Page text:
Buddhist monks have become new the emissaries of human rights in Cambodia, using Twitter and Facebook Live to broadcast news of enduring endemic corruption, poverty, and political repression that plagues the country. While many of us complain about President Trump using Twitter to subvert the free press and broadcast his own political agenda, there are still opportunities for social media channels to be used to do what an independent media often cannot: report on the ground in real-time from locations where freedom of speech is restricted, bringing to light issues that would have otherwise slipped under the radar. The availability of these channels is already a battleground for repressive regimes, with internet shutdowns replacing crackdowns on press outlets or restrictions on freedom of movement into and out of the country.
Cambodian politics may be best known for the brutal regime of the Khmer Rouge, the heavily-armed Communist group led by Pol Pot that ruled the country for four years of violence, starvation, and repression while attempting to build an agrarian utopia in the 1970s. The genocide took place when much of the world was focusing on Vietnam, but Hollywood brought this story to international attention through the 1984 film The Killing Fields, a British drama based on the experiences of two journalists, American Sydney Schanberg and Cambodian Dith Pran, who covered the military coup that toppled the capital, Phnom Penh, and brought Pol Pot to power.
When Sydney Schanberg and the rest of the remaining foreign journalists evacuated from Phnom Penh in 1975, unable to take Dith Pran or any other Cambodians with them, the country became largely closed to the outside world. Pol Pot isolated the country, allowing in only three Western journalists (one of whom was murdered) and tightly controlling what they were able to see during their trip. Inside Cambodia, intellectuals were executed, reeducation camps were established, and citizens were not allowed to gather in groups of more than three people, all of which helped to prevent Cambodian journalists from reporting about the situation on the ground. The Killing Fields was, for many around the world, an introduction to the violence and repression that had occurred under the rule of the Khmer Rouge, and it was not until after the movie was released in the mid-1980s, and genocide survivors began receiving more publicity, that the U.S. government stopped supporting the former Khmer Rouge government.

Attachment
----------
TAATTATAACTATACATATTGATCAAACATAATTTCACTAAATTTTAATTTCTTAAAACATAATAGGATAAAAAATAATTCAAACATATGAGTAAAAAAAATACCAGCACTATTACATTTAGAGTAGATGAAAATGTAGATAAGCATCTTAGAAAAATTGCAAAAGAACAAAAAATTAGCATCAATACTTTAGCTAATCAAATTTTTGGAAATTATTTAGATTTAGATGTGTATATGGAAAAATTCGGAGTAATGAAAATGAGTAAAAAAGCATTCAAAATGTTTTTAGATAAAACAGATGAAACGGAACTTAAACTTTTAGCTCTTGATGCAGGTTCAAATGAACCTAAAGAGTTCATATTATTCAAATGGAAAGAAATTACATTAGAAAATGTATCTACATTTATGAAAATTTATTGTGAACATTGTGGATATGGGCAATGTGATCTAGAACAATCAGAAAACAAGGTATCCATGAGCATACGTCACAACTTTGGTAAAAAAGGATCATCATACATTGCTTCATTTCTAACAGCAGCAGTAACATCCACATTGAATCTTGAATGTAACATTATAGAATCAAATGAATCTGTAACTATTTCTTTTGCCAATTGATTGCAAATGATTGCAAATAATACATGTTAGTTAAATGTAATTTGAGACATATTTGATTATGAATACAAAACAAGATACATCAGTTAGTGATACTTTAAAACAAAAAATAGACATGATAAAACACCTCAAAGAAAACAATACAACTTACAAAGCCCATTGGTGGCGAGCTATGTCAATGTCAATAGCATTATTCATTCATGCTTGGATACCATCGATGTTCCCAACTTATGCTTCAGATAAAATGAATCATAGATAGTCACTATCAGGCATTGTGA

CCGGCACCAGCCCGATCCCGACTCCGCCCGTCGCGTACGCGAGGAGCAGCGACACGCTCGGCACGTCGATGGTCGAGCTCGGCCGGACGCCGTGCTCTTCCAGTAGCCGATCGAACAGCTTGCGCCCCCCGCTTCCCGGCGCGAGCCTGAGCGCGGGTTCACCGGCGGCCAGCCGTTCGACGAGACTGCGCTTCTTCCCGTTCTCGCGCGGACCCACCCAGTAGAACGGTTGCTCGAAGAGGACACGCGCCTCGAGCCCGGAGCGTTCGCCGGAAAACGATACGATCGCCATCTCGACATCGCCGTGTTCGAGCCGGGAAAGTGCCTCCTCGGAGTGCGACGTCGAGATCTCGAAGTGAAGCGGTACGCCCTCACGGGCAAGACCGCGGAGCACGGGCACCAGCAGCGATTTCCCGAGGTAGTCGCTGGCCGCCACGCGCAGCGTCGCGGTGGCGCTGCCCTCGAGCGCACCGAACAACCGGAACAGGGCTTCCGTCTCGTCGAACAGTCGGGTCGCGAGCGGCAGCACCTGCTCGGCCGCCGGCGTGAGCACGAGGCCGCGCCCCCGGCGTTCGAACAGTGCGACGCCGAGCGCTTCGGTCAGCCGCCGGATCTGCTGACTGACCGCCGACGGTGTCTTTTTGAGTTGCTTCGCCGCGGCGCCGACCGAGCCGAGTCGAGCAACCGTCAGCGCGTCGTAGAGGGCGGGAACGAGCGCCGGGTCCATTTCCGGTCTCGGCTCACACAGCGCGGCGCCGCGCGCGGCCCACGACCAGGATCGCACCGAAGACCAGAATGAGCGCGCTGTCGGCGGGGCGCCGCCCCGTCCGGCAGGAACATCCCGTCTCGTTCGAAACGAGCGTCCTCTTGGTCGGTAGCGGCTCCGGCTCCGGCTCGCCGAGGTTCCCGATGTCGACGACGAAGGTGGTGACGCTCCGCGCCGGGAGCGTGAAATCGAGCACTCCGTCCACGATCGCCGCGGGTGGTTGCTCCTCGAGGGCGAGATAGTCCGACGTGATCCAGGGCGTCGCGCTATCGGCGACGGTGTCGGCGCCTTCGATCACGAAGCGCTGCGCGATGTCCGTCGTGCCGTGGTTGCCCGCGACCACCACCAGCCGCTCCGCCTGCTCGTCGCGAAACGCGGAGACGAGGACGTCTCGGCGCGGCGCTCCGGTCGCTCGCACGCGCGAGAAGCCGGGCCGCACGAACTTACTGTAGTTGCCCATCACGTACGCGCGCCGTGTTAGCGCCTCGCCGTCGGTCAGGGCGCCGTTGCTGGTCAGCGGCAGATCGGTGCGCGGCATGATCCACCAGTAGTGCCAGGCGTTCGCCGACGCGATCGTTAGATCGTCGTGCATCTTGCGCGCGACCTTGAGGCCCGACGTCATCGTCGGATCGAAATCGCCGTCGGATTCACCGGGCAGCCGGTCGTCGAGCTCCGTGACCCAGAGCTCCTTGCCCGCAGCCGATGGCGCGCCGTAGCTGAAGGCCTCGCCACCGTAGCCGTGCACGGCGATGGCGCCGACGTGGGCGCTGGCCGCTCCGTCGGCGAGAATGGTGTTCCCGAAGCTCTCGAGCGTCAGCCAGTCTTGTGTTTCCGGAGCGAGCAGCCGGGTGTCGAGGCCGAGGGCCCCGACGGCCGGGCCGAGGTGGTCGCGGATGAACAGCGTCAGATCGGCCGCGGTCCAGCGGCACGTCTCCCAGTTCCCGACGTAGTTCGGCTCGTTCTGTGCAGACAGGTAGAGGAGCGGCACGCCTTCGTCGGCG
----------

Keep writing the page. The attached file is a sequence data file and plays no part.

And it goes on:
Had the internet been a worldwide phenomenon during Pol Pot’s time, it is possible that history would have played out differently, provided the government did not restrict web access. Cambodians could have posted videos and told stories to the world without interference, brining greater awareness and transparency to politics without having to rely on foreign journalists to spread the word (though having a story picked up by a major international news outlet certainly does not hurt). This sort of activity is playing out right now through Facebook Live, where Cambodian monks are reporting on human rights violations. The Cambodian People’s Party controls all of the country’s TV stations, while the opposition party, the Cambodia National Rescue Party, has been unable to get a television license. Unsurprisingly, Cambodia ranks quite low on Transparency International’s Corruption Perceptions Index, number 156 out of 176. Press freedom is low, corruption is high, and civil society activities that might criticize the government are restricted. So, monks like Luon Sovath and But Buntenh have turned to Facebook Live to show Cambodians—and the world—the corruption and abuses not shown on state-run television. Both monks live streamed videos of the recent election, including interviews with voters and descriptions of procedures, and those videos were watched by thousands of people who engaged with the monks and showed support when Luon Sovath was kicked out of a polling place.
The availability of these channels make human rights abuses increasingly difficult to ignore in the way that the Khmer Rouge genocide was ignored at the time, when access to the country was so restricted that few knew the extent of what was happening within its borders. As technology evolves, however, so do regimes. Cambodia, unlike Cameroon, India, Egypt, and a handful of others, has not yet turned to internet shutdowns, but certainly could. Categories like access to the internet being added to international monitors like Transparency International and the World Press Freedom index would help track not only the ability to citizens within each country to freely access information, but also the ability for people to get information out of the country’s borders and raise awareness before another event, like a genocide, can take place.